Mark 10:17-23, The rich must work harder at generosity... (12/7/15)
Notice what Jesus doesn't say about wealth. He doesn't say all
rich people have to get rid of their possessions, only that for this
rich man, his possessions stood in the way of his relationship with Jesus, and he'd be better off to give everything away to the poor.
Jesus also doesn't say that no rich person can enter the kingdom of God, which I think is a common misunderstanding of this passage. He just says it's difficult
. The possessions themselves aren't evil, because otherwise there would be no good in giving them to the poor. It's our attitude toward possessions that can be evil. Woe, then, to us who are rich – and we all have computers, so I know we're rich. We need to work harder than the poor at making sure our priorities are right: Jesus first, everything else second.
Random Walk in a Gallery of Religious Art, Step 65: Mark 10:17-22, Christ and the Rich Young Ruler (8/31/15)
Proverbs 11:24-25, ... but you get back what you give... (12/8/15)
Wouldn’t you love to be able to say, “I’ve obeyed all of God’s rules since I was young”? Whether the rich young man had actually obeyed all the rules or not, we know he was sincere, because Jesus looked at him and loved him. Jesus then said something that troubles many of us: “Sell everything you have and come back to me.” It’s important that “you” is singular – he was talking to this man personally, who clearly had a money problem. The idea of parting with his possessions made him sad.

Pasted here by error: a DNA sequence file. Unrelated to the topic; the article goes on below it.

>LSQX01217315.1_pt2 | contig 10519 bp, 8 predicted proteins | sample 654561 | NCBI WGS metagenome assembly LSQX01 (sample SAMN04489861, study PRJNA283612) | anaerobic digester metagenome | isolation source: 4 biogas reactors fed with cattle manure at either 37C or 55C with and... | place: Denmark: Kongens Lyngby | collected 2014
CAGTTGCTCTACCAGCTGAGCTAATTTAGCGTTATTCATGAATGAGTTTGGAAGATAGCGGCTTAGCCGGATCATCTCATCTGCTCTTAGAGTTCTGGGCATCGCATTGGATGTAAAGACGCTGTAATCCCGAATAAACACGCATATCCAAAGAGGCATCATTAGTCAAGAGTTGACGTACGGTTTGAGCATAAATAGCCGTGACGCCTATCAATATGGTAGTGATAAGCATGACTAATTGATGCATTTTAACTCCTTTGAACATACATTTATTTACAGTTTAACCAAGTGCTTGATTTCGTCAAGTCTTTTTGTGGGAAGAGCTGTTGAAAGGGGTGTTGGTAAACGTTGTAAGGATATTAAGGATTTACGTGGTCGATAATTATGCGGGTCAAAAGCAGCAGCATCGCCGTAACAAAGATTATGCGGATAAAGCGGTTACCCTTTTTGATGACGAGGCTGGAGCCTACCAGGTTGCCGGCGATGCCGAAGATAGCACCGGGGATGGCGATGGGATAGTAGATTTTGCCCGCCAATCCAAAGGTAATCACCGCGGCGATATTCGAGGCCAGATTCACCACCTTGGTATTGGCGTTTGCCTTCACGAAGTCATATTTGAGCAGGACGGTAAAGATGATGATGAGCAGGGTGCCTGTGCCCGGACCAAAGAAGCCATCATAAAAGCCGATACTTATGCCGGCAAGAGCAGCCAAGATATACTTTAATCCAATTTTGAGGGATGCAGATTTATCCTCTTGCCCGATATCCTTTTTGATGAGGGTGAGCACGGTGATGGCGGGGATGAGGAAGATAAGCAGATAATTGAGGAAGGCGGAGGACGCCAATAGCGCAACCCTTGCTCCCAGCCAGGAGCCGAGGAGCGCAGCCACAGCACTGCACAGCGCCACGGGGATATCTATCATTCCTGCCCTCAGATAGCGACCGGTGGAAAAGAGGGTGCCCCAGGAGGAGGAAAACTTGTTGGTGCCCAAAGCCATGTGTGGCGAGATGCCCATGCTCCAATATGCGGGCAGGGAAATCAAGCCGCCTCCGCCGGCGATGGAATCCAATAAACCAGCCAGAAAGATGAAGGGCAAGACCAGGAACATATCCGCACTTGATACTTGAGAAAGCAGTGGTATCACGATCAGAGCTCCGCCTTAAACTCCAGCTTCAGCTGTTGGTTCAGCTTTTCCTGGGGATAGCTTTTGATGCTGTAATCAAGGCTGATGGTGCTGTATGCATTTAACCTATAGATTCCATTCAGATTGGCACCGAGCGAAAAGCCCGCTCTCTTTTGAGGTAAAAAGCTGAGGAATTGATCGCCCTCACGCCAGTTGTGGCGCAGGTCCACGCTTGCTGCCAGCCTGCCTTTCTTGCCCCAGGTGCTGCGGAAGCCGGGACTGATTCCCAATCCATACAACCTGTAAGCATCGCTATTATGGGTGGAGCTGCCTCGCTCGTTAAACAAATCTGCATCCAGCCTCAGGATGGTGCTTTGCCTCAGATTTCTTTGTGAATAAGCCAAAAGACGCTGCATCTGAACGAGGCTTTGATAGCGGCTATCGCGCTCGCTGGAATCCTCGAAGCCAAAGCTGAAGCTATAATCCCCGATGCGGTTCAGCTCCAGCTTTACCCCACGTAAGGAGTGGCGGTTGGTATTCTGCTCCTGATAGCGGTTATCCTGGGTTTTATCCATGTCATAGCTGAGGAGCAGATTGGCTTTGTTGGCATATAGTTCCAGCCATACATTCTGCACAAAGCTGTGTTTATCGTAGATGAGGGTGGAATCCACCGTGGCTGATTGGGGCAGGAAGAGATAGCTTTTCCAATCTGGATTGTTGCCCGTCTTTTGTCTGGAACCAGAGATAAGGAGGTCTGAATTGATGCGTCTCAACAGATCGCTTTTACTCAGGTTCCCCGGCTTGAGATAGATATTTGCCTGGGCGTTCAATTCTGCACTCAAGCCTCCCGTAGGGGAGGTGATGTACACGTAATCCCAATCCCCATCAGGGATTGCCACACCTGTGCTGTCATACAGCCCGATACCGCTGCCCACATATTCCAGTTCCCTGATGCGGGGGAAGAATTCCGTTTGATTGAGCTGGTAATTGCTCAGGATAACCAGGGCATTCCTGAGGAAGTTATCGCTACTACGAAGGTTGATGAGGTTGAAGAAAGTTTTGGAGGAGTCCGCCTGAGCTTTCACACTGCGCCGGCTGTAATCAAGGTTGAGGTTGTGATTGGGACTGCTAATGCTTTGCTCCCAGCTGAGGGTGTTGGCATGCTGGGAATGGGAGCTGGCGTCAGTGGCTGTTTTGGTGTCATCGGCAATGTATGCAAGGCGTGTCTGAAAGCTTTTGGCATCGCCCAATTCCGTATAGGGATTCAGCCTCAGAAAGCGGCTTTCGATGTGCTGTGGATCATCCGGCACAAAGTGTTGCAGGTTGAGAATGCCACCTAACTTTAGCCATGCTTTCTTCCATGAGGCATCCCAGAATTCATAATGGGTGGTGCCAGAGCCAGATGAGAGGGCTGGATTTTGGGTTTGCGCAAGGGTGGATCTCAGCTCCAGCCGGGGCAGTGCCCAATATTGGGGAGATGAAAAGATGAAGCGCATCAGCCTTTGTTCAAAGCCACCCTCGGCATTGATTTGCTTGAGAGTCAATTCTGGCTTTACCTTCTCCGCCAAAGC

Well, it would make me sad, too, to be perfectly honest. The scripture doesn’t say he didn’t do it, only that it made him sad.
What I like about this painting of Christ and the Rich Young Ruler, by Heinrich Hofmann, is the look on the young man’s face: “Oh, bummer.” That look says to me that he was coming to terms with something he didn’t want to do. I’m with our former children’s director on this one; she thinks he went away sad because he was planning to sell off his stuff and come back.
Firefox loads the larger picture sideways. It's not my fault.
Previous Step. Next Step.
"Christ and the Rich Young Ruler" by Heinrich Hofmann,
from the Gamble family Bible,
now in the private collection of Regina Hunter.
My Greek teacher maintained that the proverbs are observations of the world around us, not predictions of the future. Have you noticed that the givers among us always seem to have plenty for themselves?
Luke 6:38, ... and even more... (12/9/15)
Jesus says that when you give, you will get even more back. I suspect this is more of an observation than a promise, but it certainly seems to hold true much of the time. Generous people get more out of life than stingy people.
Acts 3:1-8, 16, ... and some great gifts require no money. (12/10/15)
So far we've seen a lot of scriptural support for charitable gifts of food and cash to the poor. Some of the most important gifts – time, prayer, and the love of Jesus Christ – require no money at all.